Winter ale

Discussion in 'Beer Kit Brewing Discussion.' started by Luvabeer, Aug 22, 2019.

Help Support The Homebrew Forum UK by donating:

  1. Nov 7, 2019 #21

    DavieC

    DavieC

    DavieC

    Regular.

    Joined:
    Oct 4, 2018
    Messages:
    315
    Likes Received:
    152
    Ive never tried the winter ale before so not sure how it will be until I taste it..I did enjoy mulled cider last year though.athumb..
     
    parpot likes this.
  2. Nov 8, 2019 #22

    johncrobinson

    johncrobinson

    johncrobinson

    Landlord.

    Joined:
    Sep 13, 2019
    Messages:
    722
    Likes Received:
    194
    Mulled wine is nice,Never had mulled ale though.
     
  3. Nov 9, 2019 #23

    parpot

    parpot

    parpot

    Well-Known Member Supporting Member

    Joined:
    Sep 10, 2018
    Messages:
    153
    Likes Received:
    47
    Location:
    Warrington, Cheshire
    I don't think it is that mulled at all, its just a really nice beer that you can tell is seasonal, the flavouring that comes with it says put in on day 4, I put mine in on day 7, you could always not bother with it!
     
    DavieC likes this.
  4. Nov 9, 2019 #24

    gar

    gar

    gar

    Active Member

    Joined:
    Aug 28, 2017
    Messages:
    76
    Likes Received:
    20
    Location:
    NULL
    Parpot. Do the hop flavours come through?
     
  5. Nov 9, 2019 #25

    parpot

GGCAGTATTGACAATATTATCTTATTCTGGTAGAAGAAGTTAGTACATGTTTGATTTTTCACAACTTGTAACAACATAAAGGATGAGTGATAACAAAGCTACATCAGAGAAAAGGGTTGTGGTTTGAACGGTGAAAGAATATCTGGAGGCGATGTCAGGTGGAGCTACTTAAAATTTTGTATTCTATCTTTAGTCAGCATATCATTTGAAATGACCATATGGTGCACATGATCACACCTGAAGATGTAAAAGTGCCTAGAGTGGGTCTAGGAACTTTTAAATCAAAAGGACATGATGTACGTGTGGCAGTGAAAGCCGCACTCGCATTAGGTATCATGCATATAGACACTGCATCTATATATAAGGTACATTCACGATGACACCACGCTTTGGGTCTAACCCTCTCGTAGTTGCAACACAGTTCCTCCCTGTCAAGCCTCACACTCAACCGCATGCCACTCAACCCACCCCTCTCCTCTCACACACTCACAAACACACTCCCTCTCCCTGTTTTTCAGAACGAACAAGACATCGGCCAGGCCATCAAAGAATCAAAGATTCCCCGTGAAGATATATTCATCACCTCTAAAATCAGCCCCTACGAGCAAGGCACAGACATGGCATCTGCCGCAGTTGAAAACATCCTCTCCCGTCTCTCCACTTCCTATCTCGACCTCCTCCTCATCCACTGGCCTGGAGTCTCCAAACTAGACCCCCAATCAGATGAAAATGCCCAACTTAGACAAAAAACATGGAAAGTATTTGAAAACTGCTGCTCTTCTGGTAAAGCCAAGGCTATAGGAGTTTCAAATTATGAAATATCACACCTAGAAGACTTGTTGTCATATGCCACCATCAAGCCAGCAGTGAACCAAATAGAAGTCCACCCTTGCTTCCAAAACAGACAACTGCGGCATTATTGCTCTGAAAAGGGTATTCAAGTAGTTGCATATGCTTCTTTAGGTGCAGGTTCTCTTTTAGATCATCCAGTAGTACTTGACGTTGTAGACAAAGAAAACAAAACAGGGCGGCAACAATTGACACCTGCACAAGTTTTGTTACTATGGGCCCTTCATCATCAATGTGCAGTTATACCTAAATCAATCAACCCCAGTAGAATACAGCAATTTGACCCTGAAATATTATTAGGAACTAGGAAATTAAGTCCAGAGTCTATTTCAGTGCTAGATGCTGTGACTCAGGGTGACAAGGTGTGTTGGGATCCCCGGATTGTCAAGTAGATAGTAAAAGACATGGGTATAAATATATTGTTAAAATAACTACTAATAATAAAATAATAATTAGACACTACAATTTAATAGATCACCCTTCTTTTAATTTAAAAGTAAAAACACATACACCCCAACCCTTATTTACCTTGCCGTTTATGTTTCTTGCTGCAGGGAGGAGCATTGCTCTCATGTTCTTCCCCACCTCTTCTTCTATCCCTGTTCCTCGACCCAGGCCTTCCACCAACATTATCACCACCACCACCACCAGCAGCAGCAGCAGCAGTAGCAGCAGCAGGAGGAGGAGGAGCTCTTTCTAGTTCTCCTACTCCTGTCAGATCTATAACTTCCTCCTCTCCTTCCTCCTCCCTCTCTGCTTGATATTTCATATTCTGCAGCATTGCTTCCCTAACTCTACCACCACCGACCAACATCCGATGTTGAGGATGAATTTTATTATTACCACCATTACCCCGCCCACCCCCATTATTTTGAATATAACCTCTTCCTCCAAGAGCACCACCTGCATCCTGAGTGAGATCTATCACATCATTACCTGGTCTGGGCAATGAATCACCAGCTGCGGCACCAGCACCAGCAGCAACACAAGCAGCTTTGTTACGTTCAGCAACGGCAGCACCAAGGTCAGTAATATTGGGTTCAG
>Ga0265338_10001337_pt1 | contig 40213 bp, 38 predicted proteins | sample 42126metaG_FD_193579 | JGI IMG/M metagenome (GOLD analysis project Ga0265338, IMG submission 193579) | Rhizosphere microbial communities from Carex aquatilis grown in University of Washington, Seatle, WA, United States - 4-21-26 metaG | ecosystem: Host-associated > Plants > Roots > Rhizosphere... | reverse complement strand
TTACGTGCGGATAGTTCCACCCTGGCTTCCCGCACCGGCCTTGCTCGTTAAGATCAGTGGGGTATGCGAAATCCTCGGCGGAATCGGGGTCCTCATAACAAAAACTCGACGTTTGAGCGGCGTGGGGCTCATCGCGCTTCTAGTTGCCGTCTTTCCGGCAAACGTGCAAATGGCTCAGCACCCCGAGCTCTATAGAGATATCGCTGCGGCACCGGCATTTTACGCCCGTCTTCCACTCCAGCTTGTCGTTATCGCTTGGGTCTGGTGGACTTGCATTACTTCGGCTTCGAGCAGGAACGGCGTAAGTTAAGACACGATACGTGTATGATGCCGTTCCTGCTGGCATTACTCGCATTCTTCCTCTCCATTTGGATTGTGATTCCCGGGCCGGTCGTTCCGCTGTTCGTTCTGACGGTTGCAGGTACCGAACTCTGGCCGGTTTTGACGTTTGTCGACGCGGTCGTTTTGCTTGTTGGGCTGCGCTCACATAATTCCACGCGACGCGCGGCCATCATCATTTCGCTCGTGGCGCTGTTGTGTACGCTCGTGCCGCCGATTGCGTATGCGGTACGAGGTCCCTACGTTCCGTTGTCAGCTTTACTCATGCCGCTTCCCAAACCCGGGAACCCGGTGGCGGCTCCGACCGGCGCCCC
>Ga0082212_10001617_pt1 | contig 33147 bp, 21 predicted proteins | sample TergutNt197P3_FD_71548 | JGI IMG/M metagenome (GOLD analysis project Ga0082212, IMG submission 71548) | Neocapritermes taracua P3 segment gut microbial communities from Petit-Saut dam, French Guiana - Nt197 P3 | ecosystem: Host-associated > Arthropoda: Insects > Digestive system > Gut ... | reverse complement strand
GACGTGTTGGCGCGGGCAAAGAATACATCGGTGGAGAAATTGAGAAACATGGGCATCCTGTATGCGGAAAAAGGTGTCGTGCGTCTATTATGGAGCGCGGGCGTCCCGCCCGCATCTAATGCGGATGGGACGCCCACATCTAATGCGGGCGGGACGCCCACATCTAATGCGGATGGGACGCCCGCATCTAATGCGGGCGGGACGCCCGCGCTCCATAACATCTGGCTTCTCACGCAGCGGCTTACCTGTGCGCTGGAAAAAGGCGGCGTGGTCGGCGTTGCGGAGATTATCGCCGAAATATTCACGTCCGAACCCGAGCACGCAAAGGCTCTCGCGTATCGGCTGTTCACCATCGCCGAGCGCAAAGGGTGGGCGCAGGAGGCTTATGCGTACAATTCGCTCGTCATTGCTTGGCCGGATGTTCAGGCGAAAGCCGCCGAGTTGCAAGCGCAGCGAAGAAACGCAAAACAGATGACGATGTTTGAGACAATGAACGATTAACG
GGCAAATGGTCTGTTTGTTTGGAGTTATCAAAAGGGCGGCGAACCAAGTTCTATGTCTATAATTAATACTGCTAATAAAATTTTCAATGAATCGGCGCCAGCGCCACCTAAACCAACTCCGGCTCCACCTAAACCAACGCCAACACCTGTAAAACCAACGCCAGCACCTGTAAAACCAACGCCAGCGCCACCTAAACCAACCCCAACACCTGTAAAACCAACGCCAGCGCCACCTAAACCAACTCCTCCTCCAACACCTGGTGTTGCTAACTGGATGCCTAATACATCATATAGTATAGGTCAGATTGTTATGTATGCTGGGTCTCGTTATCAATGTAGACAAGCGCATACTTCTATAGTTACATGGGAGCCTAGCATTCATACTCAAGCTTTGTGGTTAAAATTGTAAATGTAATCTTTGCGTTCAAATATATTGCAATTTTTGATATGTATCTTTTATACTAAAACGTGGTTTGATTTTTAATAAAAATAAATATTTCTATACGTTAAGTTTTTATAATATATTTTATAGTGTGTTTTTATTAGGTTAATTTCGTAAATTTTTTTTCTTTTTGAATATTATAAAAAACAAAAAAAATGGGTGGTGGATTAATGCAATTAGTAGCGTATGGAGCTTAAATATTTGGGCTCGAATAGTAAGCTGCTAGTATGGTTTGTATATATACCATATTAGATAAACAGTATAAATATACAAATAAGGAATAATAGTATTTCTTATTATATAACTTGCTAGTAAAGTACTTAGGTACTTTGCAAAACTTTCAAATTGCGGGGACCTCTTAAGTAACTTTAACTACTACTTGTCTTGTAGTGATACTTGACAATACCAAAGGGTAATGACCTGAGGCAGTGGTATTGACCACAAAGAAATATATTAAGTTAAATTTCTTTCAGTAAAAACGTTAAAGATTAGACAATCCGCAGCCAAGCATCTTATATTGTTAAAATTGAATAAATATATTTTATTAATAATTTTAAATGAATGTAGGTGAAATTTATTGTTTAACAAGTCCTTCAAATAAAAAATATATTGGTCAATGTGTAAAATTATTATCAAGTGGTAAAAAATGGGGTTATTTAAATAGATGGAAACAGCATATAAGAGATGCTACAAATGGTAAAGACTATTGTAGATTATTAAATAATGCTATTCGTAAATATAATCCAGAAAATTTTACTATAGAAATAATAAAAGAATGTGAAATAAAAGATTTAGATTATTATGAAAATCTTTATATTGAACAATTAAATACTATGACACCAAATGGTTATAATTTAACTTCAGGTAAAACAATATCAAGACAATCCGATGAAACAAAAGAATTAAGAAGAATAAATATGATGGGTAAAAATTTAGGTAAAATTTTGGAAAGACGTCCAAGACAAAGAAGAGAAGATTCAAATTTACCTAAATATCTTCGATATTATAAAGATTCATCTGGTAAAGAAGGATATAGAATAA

parpot

    parpot

    Well-Known Member Supporting Member

    Joined:
    Sep 10, 2018
    Messages:
    153
    Likes Received:
    47
    Location:
    Warrington, Cheshire
    I can not say I remember, I just really enjoyed drinking it. I will have to have another one tonight to check and will let you know!
     
  6. Nov 9, 2019 #26

    chrisbjones202

    chrisbjones202

    chrisbjones202

    Well-Known Member Supporting Member

    Joined:
    May 2, 2013
    Messages:
    130
    Likes Received:
    28
    Location:
    Brackley, Northamptonshire
    Mulled ale, sounds revolting, might have to give it a go later to be sure.
     
  7. Nov 9, 2019 #27

    An Ankoù

    An Ankoù

    An Ankoù

    Landlord.

    Joined:
    Feb 2, 2019
    Messages:
    2,221
    Likes Received:
    1,080
    Location:
    Brittany, France
    I might knock some up too. Just to remind me to avoid it in future.
     
  8. Nov 9, 2019 #28

    Rodj

    Rodj

    Rodj

    Well-Known Member

    Joined:
    Jul 7, 2018
    Messages:
    190
    Likes Received:
    83
    Location:
    Cornwall
    I think mulled wine is exactly what you suggested. I've previously bought little "teabags" of mixed spices to add to wine which is then warmed gently. The instructions are very specific about the "gently" part and not allowing the wine to boil, and the type of pan you use (preferably clean enamel, I think). Every time I've had it it has been lovely, regardless of which (red) wine I've used, but the richer red wines seem to come out better. However that could just be personal taste. I've also experimented a bit with my own mixes, but it has never been as good as the commercial teabag spice mixes, possibly because I have never been sufficiently rigorous in creating the mix.
    I recall stories of mulled ale simply being warmed ale, no spices involved. The way it was warmed was with an iron poker left in a fire for a while until it was good and hot, then plunged into a glass (or flagon, or whatever was used in those days) of ale. I've never tried it, and I can't get rid of the feeling that you'd end up with bits of ash and/or cinders in your beer. Sort of mulled ale flotsam and jetsam, I suppose.